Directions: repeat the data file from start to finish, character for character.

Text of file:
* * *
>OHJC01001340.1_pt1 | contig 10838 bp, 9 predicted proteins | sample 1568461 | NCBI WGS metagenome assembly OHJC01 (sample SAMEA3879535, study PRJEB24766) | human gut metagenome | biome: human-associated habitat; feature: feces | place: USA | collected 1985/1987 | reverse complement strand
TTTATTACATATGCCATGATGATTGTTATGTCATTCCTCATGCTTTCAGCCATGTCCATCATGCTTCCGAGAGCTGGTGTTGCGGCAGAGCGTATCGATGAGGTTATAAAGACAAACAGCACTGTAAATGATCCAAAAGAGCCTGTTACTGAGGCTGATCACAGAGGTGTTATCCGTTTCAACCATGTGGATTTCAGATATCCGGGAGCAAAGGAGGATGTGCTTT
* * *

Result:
>OHJC01001340.1_pt1 | contig 10838 bp, 9 predicted proteins | sample 1568461 | NCBI WGS metagenome assembly OHJC01 (sample SAMEA3879535, study PRJEB24766) | human gut metagenome | biome: human-associated habitat; feature: feces | place: USA | collected 1985/1987 | reverse complement strand
TTTATTACATATGCCATGATGATTGTTATGTCATTCCTCATGCTTTCAGCCATGTCCATCATGCTTCCGAGAGCTGGTGTTGCGGCAGAGCGTATCGATGAGGTTATAAAGACAAACAGCACTGTAAATGATCCAAAAGAGCCTGTTACTGAGGCTGATCACAGAGGTGTTATCCGTTTCAACCATGTGGATTTCAGATATCCGGGAGCAAAGGAGGATGTGCTTT